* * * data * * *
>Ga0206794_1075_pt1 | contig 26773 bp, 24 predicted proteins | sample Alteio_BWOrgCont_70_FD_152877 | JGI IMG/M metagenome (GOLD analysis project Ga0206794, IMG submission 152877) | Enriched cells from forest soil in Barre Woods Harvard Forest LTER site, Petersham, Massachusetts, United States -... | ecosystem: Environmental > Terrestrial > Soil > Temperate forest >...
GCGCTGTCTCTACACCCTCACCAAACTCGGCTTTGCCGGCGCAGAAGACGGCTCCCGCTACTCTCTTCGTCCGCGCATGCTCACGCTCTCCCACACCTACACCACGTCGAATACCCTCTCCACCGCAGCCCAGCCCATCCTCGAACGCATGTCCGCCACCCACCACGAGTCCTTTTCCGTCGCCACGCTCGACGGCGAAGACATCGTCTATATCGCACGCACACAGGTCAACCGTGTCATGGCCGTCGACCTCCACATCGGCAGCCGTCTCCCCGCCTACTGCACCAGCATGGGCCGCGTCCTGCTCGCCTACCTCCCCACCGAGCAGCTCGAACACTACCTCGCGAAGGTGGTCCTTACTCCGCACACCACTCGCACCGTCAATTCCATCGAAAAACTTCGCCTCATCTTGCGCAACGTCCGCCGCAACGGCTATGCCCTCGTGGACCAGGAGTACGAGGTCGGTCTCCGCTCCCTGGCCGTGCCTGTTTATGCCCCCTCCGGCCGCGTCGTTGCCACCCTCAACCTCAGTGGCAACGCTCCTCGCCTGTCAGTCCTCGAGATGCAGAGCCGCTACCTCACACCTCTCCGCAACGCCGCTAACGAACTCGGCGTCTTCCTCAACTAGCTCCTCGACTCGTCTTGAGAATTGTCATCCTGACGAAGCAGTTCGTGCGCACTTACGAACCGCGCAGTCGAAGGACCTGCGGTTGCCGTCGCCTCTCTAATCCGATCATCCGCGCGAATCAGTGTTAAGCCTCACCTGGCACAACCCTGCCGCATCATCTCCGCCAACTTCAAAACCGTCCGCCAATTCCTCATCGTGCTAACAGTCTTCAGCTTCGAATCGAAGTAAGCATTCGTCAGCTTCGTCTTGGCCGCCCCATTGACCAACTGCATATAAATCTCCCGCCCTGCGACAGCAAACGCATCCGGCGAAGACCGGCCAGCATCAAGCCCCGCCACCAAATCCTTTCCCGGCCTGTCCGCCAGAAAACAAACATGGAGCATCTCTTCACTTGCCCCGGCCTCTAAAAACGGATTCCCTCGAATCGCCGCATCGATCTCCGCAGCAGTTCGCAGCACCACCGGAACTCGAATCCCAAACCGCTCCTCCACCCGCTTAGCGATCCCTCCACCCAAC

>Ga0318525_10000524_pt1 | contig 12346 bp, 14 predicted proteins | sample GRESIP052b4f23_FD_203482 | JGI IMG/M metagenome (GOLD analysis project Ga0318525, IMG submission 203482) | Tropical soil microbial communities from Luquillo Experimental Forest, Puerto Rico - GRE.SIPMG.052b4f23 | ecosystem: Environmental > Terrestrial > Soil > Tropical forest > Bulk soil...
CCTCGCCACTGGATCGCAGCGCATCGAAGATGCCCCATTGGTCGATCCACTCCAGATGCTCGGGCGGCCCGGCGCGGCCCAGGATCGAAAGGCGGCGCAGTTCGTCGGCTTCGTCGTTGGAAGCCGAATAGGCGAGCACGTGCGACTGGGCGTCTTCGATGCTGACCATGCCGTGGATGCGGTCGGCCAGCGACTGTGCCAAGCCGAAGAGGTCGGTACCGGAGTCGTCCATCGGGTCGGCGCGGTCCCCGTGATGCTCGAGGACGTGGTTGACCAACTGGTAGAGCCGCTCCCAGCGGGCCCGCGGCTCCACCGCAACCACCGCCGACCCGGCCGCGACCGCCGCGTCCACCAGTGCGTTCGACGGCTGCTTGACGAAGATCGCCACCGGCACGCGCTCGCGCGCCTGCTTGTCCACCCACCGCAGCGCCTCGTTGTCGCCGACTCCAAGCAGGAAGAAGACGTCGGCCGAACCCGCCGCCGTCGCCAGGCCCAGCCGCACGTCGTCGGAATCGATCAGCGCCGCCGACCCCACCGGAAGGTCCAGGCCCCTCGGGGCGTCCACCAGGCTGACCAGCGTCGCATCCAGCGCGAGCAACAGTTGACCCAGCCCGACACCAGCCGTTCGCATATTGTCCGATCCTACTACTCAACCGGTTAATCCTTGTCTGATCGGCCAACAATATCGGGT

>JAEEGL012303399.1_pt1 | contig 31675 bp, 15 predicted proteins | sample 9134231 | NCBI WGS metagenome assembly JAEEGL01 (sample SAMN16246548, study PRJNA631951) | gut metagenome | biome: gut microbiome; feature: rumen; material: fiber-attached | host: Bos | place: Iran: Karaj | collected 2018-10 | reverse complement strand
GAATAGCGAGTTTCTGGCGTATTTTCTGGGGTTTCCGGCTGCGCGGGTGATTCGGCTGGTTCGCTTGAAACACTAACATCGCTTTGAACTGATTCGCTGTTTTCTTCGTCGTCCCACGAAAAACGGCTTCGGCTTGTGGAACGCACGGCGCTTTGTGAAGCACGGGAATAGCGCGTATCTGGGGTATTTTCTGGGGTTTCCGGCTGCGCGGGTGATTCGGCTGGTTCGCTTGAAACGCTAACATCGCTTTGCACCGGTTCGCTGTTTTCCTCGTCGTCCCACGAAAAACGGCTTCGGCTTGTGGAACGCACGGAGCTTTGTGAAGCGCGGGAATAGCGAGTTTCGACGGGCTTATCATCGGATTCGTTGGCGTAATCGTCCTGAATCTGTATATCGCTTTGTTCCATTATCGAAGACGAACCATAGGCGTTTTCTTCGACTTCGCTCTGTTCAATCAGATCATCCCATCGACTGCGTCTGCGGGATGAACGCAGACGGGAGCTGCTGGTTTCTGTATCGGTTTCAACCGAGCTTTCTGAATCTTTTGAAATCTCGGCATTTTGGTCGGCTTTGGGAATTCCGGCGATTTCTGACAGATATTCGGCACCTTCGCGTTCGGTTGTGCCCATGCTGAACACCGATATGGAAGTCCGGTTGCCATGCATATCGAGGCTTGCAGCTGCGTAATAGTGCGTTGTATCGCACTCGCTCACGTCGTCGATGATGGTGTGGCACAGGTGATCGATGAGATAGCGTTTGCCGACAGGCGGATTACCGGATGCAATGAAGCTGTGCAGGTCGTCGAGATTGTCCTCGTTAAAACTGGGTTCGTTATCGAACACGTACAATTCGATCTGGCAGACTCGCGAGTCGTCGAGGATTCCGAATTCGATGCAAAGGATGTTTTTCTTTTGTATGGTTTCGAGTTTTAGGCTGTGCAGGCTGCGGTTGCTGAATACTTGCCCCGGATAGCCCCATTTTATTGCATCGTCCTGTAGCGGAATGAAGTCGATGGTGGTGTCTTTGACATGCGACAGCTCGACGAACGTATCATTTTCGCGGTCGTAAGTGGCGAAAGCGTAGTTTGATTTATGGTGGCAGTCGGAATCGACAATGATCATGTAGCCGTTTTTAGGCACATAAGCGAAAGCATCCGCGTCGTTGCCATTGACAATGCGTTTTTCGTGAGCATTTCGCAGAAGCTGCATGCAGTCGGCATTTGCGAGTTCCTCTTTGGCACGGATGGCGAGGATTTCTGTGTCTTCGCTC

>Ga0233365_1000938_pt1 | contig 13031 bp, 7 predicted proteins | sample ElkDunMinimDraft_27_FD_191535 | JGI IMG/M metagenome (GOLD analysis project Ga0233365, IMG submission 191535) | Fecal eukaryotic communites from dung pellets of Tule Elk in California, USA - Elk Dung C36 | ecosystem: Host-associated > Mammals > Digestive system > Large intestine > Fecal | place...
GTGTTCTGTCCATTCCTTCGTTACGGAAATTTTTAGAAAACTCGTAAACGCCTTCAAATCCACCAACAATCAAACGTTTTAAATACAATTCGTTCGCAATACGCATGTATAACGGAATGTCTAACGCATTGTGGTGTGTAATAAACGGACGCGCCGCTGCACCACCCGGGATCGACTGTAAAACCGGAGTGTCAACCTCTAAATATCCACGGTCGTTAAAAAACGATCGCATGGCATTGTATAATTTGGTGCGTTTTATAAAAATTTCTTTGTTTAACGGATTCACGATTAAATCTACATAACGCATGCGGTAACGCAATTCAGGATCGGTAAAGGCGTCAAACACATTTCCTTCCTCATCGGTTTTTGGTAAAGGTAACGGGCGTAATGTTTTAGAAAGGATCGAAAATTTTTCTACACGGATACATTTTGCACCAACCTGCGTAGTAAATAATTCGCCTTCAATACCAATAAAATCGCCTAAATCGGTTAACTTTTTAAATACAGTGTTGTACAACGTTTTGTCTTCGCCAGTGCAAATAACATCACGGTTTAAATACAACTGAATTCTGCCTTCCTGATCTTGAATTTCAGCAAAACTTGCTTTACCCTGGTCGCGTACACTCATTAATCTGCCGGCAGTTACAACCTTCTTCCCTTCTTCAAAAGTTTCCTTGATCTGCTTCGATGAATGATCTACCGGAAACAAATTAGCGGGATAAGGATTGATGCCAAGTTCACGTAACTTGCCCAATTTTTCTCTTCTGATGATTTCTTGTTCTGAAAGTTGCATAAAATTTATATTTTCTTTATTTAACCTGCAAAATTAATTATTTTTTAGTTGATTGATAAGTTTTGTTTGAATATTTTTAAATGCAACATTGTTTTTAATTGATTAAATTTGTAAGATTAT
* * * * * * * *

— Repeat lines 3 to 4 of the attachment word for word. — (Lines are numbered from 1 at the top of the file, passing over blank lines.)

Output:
>Ga0318525_10000524_pt1 | contig 12346 bp, 14 predicted proteins | sample GRESIP052b4f23_FD_203482 | JGI IMG/M metagenome (GOLD analysis project Ga0318525, IMG submission 203482) | Tropical soil microbial communities from Luquillo Experimental Forest, Puerto Rico - GRE.SIPMG.052b4f23 | ecosystem: Environmental > Terrestrial > Soil > Tropical forest > Bulk soil...
CCTCGCCACTGGATCGCAGCGCATCGAAGATGCCCCATTGGTCGATCCACTCCAGATGCTCGGGCGGCCCGGCGCGGCCCAGGATCGAAAGGCGGCGCAGTTCGTCGGCTTCGTCGTTGGAAGCCGAATAGGCGAGCACGTGCGACTGGGCGTCTTCGATGCTGACCATGCCGTGGATGCGGTCGGCCAGCGACTGTGCCAAGCCGAAGAGGTCGGTACCGGAGTCGTCCATCGGGTCGGCGCGGTCCCCGTGATGCTCGAGGACGTGGTTGACCAACTGGTAGAGCCGCTCCCAGCGGGCCCGCGGCTCCACCGCAACCACCGCCGACCCGGCCGCGACCGCCGCGTCCACCAGTGCGTTCGACGGCTGCTTGACGAAGATCGCCACCGGCACGCGCTCGCGCGCCTGCTTGTCCACCCACCGCAGCGCCTCGTTGTCGCCGACTCCAAGCAGGAAGAAGACGTCGGCCGAACCCGCCGCCGTCGCCAGGCCCAGCCGCACGTCGTCGGAATCGATCAGCGCCGCCGACCCCACCGGAAGGTCCAGGCCCCTCGGGGCGTCCACCAGGCTGACCAGCGTCGCATCCAGCGCGAGCAACAGTTGACCCAGCCCGACACCAGCCGTTCGCATATTGTCCGATCCTACTACTCAACCGGTTAATCCTTGTCTGATCGGCCAACAATATCGGGT